Bankruptcy Court Lifts Automatic Stay to Allow Insurers to Pay Defense Costs

April 26, 2012

The United States Bankruptcy Court for the Southern District of New York has lifted the automatic stay in bankruptcy to permit D&O and E&O insurers to advance or reimburse insured directors,’ officers’ and employees’ reasonable defense costs incurred in underlying litigation arising out of the insured company’s collapse.  In re MF Global Holdings Ltd., et al., No. 11-15059 (MG) (Bankr. S.D.N.Y. Apr. 10, 2012)

Following the insured company’s bankruptcy, numerous directors, officers and employees of the company were named as defendants in lawsuits brought by securities holders, commodity customers and other plaintiffs.  These lawsuits alleged a variety of different causes of action and resulted in substantial defense costs.  Many of these defendants, therefore, submitted notices of claims seeking coverage under the bankrupt company’s D&O and E&O insurance policies.  In response, the insurers sought a judicial determination that the proceeds of the policies at issue were not property of the debtors’ estates, which would then allow the insurers to advance and reimburse defense costs even while the automatic stay was in place.  In the alternative, the insurers sought to lift the automatic stay to allow them to advance or reimburse defense costs on behalf of the individual insureds.  Certain customers of the company objected to the motion for relief from the stay, arguing that the use of policy proceeds to pay certain individual’s defense costs would diminish the funds available to pay claims against the debtors.

Finding that sufficient cause existed to lift the automatic stay, the bankruptcy court concluded that it did not need to address whether the proceeds of the policies were property of the debtors’ estates.  In concluding that there was cause to lift the stay, the court first explained that the need of the individual insureds—who had a present need for payment of their defense costs—far outweighed the debtors’ hypothetical or speculative need for coverage.  The court further reasoned that lifting the automatic stay to advance defense costs to the individual insureds would not severely prejudice the debtors’ estates, but that failure to do so would significantly injure the individual insureds.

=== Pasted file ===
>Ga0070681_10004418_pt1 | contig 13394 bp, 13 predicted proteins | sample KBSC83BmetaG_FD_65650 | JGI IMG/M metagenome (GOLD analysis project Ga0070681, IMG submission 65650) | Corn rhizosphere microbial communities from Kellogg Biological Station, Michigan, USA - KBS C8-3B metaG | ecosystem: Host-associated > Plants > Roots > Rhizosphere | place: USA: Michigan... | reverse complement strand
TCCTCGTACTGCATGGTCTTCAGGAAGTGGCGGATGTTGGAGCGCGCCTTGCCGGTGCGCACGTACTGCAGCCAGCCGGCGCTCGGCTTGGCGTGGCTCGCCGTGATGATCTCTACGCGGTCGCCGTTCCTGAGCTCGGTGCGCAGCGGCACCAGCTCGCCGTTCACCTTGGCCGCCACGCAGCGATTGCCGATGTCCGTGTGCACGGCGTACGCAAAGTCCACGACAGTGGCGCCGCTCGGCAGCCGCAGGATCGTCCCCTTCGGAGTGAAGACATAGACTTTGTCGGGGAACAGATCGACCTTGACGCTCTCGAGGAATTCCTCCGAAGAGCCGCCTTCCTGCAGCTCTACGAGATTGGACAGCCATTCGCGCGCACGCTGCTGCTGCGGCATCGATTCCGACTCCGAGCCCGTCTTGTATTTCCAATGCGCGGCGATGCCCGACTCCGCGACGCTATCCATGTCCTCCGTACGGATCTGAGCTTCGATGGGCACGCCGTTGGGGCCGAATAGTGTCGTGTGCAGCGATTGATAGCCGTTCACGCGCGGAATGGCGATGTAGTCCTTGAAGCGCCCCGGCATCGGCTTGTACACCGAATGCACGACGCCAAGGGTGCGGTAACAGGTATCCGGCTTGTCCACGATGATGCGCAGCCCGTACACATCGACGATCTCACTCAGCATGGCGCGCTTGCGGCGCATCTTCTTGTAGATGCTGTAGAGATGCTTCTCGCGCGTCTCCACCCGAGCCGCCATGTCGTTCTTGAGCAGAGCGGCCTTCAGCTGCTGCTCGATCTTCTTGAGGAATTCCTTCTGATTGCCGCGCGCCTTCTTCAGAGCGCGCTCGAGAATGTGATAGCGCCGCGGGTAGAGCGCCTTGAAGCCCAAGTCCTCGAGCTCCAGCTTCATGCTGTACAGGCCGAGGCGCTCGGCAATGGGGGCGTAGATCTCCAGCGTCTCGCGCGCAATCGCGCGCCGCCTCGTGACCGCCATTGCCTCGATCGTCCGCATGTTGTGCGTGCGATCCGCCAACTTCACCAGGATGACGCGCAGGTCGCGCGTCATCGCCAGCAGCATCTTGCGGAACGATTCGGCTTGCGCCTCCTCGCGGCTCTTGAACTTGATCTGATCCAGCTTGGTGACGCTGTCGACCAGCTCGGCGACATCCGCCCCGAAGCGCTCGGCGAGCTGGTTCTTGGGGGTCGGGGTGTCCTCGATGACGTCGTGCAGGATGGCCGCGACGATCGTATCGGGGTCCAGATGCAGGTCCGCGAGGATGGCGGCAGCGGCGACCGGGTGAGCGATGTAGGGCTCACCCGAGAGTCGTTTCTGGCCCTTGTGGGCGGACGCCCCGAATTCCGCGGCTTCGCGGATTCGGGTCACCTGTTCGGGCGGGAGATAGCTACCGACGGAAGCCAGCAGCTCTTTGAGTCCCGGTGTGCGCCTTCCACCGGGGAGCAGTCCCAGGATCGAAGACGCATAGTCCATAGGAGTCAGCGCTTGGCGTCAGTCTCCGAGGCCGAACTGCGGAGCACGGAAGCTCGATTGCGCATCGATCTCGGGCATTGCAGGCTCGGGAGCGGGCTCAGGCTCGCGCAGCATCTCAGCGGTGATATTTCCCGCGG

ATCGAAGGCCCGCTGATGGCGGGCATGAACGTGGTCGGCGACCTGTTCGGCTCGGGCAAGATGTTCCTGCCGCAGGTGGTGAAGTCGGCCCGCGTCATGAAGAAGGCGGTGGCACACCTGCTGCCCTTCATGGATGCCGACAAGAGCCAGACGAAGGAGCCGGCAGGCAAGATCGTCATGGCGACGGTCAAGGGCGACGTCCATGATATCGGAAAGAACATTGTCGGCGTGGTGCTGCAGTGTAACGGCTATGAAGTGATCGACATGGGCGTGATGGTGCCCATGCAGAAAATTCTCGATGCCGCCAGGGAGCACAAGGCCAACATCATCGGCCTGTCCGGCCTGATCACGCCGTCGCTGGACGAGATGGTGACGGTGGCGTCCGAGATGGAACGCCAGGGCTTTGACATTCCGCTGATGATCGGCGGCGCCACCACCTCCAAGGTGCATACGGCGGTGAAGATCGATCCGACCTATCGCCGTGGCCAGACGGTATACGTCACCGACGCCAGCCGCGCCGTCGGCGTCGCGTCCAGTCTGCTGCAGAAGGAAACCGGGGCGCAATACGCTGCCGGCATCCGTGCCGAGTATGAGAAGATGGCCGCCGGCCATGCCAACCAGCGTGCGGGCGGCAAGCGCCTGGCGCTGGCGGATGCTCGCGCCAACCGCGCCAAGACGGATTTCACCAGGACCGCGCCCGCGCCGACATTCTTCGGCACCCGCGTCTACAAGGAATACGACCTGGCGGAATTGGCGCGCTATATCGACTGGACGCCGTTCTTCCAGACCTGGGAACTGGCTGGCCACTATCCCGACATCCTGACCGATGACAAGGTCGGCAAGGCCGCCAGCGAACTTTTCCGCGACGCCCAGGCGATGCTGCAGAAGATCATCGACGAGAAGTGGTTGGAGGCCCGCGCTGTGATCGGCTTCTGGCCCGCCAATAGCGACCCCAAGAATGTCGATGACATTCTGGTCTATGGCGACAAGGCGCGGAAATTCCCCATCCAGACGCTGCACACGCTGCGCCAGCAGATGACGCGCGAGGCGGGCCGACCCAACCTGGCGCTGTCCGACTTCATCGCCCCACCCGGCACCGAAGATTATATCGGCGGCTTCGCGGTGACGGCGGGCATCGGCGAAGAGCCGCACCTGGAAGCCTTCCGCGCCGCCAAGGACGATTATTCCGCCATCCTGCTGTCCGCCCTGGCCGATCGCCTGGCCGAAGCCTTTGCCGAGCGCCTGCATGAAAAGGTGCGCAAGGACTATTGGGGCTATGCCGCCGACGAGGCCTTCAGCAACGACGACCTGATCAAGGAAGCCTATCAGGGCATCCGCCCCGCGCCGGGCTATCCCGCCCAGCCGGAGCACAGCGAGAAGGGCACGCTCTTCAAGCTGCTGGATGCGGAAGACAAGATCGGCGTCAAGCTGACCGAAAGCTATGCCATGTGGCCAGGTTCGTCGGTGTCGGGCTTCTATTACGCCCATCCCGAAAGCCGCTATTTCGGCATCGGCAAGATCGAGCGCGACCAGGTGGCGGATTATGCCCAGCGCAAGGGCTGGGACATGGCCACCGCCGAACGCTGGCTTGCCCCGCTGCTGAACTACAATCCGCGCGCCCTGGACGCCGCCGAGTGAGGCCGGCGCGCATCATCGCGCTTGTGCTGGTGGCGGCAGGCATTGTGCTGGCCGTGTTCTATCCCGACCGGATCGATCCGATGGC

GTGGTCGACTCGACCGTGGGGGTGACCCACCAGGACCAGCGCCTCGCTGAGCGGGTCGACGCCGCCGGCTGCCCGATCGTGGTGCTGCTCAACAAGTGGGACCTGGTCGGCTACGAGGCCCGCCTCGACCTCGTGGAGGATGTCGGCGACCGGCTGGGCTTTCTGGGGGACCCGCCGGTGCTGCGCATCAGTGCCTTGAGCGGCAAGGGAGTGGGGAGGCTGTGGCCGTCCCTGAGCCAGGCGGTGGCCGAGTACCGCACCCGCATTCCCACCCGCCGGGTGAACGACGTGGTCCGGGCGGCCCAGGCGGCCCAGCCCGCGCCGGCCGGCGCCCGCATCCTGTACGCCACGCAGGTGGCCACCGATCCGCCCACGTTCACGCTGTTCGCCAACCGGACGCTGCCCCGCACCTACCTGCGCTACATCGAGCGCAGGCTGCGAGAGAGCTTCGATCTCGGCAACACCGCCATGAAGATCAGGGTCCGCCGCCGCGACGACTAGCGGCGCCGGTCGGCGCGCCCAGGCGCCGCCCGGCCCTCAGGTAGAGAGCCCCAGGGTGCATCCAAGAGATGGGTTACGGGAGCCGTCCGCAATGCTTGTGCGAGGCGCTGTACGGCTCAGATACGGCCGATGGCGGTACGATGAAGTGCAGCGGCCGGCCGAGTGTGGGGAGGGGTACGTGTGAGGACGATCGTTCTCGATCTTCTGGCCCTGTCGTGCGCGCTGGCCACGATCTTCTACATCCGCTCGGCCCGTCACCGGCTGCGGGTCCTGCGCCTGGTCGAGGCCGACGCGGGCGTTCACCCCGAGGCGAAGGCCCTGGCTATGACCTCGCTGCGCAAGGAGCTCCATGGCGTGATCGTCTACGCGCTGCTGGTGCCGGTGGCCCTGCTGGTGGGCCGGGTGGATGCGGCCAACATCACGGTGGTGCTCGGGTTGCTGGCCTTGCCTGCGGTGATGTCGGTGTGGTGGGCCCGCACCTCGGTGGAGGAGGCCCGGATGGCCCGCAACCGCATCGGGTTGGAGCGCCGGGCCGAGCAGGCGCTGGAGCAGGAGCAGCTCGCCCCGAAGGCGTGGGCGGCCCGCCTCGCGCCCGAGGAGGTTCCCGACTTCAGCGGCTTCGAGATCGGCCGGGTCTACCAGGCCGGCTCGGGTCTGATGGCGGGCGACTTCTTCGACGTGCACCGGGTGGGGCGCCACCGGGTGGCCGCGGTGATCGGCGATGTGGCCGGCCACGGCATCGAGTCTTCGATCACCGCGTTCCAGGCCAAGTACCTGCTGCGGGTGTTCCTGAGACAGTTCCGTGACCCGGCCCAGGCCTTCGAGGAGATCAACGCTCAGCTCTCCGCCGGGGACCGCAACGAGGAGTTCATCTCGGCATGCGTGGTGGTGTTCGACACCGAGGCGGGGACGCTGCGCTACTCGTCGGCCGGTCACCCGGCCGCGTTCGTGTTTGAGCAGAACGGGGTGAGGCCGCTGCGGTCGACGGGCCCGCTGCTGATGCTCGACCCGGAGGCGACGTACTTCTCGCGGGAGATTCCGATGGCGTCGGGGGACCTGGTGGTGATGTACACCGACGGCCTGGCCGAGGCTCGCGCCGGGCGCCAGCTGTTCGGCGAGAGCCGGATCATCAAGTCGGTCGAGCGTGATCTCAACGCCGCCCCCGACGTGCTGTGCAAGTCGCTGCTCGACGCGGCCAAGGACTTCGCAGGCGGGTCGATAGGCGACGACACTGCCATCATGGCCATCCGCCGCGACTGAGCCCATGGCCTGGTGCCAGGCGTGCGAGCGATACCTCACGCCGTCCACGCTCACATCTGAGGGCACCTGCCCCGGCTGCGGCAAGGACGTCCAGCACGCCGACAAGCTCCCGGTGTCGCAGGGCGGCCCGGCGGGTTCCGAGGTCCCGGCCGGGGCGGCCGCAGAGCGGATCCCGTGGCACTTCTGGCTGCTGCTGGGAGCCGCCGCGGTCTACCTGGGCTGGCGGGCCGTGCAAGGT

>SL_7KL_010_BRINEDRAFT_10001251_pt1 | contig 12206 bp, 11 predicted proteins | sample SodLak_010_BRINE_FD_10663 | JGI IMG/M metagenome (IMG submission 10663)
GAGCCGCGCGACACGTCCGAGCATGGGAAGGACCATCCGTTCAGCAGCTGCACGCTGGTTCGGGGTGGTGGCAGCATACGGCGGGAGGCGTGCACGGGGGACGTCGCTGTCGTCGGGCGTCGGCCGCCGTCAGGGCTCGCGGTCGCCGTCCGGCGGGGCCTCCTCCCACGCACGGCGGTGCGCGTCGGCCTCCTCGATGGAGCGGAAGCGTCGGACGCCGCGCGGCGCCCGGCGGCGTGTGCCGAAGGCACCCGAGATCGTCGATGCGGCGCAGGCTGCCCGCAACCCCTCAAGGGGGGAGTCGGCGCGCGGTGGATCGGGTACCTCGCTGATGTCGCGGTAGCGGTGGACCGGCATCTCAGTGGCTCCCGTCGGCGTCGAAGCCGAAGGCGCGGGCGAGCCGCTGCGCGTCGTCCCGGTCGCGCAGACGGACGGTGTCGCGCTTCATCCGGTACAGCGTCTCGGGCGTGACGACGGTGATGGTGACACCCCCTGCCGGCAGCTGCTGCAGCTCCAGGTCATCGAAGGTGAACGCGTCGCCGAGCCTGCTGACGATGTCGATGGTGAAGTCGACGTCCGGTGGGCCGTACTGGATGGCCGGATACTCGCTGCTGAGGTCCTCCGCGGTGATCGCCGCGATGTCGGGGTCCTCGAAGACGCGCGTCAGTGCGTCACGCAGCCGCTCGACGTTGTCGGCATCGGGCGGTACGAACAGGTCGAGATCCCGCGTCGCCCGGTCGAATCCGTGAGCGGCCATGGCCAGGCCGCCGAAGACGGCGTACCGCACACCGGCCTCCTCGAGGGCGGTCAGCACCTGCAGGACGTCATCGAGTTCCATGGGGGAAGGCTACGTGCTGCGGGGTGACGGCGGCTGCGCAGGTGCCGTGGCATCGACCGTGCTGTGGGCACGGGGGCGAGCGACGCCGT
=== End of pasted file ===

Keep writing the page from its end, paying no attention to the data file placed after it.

The court also noted that certain of the policies included a “priority of payments” provision, which provided that coverage potentially afforded to individual insureds for non-indemnifiable losses must be paid before any payments made to the debtors for amounts they might pay as indemnification to the individual insureds or for covered claims against the debtors themselves.  According to the court, these provisions established that individual insureds had priority to any interest that may be asserted by the debtors.  The court explained that debtors’ interests in insurance policies are limited by the terms of those policies, and that excising the priority of payment provisions would amount to an improper rewriting of the policies.

Relying on New York Insurance Law Section 3420(a)(1), the bankruptcy court determined that the filing of a bankruptcy petition does not change the scope or terms of a debtor’s insurance policy.  The court therefore held that insurers must abide by the terms of the policies, notwithstanding any other provision of the Bankruptcy Code.  Finally, the court concluded that the objectors did not have a vested right in the proceeds of the policies because the objectors had not conclusively established that the debtors or individual insureds were liable for any wrongdoing covered by the policies.

The opinion is available here.

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